• What is the difference between Recorded Music NZ and APRA?
    There are two separate copyrights in recorded music.

    Recorded Music NZ collects on behalf of the owners of sound recordings i.e. recording artists and labels.

    APRA collects on behalf of composers, songwriters and/or publishers – owners of musical works.

    OneMusic is a joint licensing initiative between APRA and Recorded Music NZ for all public performance licensing, offering one music licence covering both sets of rights.

  • My recordings are receiving airplay on radio and TV. Should I register with Recorded Music NZ?
    Yes, most definitely. Recorded Music NZ collects licence fees from broadcasters, webcasters and through OneMusic, businesses and organisations that play music in public. We then distribute these royalties amongst rights holders and NZ recording artists based on the recordings registered in our database. If you do not register, we can’t pay you. We also cannot distribute royalties retrospectively, so it’s important to keep track registrations up to date.
  • How much do I get paid and where does the money come from?
    The amount which you may receive is determined by your airplay for that distribution year against the total amount of the airplay received by all other recordings registered. A percentage based on the NZ airplay content logged for the distribution year is then set aside to be distributed amongst registered recordings. These funds are collected from Recorded Music NZ licensors such as broadcasters, public performance venues or special use compilers and production houses. Public performance royalties are collected through OneMusic, the joint licensing initiative between Recorded Music NZ and APRA.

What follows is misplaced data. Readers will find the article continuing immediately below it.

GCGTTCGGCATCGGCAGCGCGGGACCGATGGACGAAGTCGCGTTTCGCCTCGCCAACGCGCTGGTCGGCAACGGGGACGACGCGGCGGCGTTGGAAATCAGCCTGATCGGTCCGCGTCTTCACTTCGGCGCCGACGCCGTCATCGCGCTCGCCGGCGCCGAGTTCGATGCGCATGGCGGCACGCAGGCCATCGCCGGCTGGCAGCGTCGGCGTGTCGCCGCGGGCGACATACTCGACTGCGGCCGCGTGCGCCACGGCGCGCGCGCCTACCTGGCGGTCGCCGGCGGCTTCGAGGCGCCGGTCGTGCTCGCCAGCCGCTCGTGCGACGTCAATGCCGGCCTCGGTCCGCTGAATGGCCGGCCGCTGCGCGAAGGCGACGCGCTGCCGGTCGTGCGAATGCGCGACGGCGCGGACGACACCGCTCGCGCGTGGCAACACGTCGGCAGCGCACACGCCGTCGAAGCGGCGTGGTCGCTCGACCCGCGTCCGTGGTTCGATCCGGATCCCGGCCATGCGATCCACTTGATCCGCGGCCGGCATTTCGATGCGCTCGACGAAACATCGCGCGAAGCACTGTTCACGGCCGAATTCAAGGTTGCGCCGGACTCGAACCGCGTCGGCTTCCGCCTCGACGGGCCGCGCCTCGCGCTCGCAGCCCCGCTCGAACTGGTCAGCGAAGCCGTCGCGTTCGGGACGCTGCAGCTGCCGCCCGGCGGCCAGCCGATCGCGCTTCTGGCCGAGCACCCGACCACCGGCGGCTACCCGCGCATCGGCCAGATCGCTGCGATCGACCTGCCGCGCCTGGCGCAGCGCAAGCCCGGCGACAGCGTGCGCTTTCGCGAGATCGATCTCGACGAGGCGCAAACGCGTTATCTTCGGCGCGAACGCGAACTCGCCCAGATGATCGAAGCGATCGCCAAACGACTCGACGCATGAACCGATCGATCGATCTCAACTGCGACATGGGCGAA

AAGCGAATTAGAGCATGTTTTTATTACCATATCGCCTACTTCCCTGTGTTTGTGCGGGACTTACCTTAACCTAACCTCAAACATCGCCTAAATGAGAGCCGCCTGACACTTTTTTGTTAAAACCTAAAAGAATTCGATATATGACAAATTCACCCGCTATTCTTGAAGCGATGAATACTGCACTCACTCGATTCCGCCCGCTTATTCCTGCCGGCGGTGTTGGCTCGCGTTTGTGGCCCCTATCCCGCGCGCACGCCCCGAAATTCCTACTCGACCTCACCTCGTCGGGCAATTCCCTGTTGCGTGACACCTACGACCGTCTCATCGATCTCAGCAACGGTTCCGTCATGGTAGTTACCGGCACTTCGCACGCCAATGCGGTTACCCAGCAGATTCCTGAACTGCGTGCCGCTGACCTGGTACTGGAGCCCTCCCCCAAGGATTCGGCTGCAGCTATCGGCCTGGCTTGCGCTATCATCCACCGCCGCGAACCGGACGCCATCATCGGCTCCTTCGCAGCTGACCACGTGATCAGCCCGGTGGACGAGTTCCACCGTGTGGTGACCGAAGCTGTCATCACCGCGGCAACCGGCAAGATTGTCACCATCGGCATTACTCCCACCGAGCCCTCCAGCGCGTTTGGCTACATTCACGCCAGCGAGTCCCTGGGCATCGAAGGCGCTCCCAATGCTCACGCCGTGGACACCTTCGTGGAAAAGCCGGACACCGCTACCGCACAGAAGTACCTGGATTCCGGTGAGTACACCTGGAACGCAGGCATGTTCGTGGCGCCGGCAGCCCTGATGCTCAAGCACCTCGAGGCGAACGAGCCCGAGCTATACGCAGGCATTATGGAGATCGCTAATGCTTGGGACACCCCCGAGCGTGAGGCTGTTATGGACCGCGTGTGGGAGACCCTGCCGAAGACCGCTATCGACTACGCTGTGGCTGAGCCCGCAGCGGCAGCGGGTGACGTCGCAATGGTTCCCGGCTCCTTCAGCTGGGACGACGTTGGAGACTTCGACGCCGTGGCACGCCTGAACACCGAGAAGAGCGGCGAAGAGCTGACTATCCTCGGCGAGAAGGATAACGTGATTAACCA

• I am receiving airplay outside of New Zealand. Do you collect these royalties?
    For some territories yes. Recorded Music NZ has bilateral agreements in place with PPL (UK) & Sound Exchange (US) and reciprocal agreements for certain webcasts with approximately 40 others countries worldwide. Due to differences in copyright legislation between New Zealand and these countries, conditions do apply on what recordings qualify so please contact our distribution team for more information.
  • My record company paid for my recording. Do they receive anything?
    Yes. Because your record company owns the copyright to your sound recording i.e. the master recording, it controls broadcasting and public performance rights and is entitled to a 50% share of any royalties payable.
  • How do I get an ISRC code?
    Please refer to the ISRC page.
  • What gives Recorded Music NZ the right to license New Zealand businesses for playing sound recordings in public?
    Recorded Music NZ’s right to license New Zealand businesses for the playing of sound recordings in public is conferred both under the Copyright Act 1994 and its various contractual agreements with a substantial number of both New Zealand recording artists and rights holders and international rights holders (Recorded Music NZ’s members). Recorded Music NZ was created under the Copyright Act to license the copyright in sound recordings owned or held by recording artists and rights holders. These copyright owners provide a mandate to Recorded Music NZ to act on their behalf.
  • It appears Recorded Music NZ has a monopoly on music licensing. Is this true?
    Recorded Music NZ mandate agreements with our members are “non-exclusive”. This means that music users are free, at any time, to arrange licensing directly with individual copyright holders. Recorded Music NZ offers a “blanket licence” product which provides the permission of a large number of sound recording owners at one time in respect of their communication, public performance and certain reproduction rights.

    As mentioned, this blanket licence is not the only way music users can obtain permission from these labels and artists. Those using our members’ music are free to approach them all direct and negotiate individual licence fees for the repertoire of recordings you wish to play.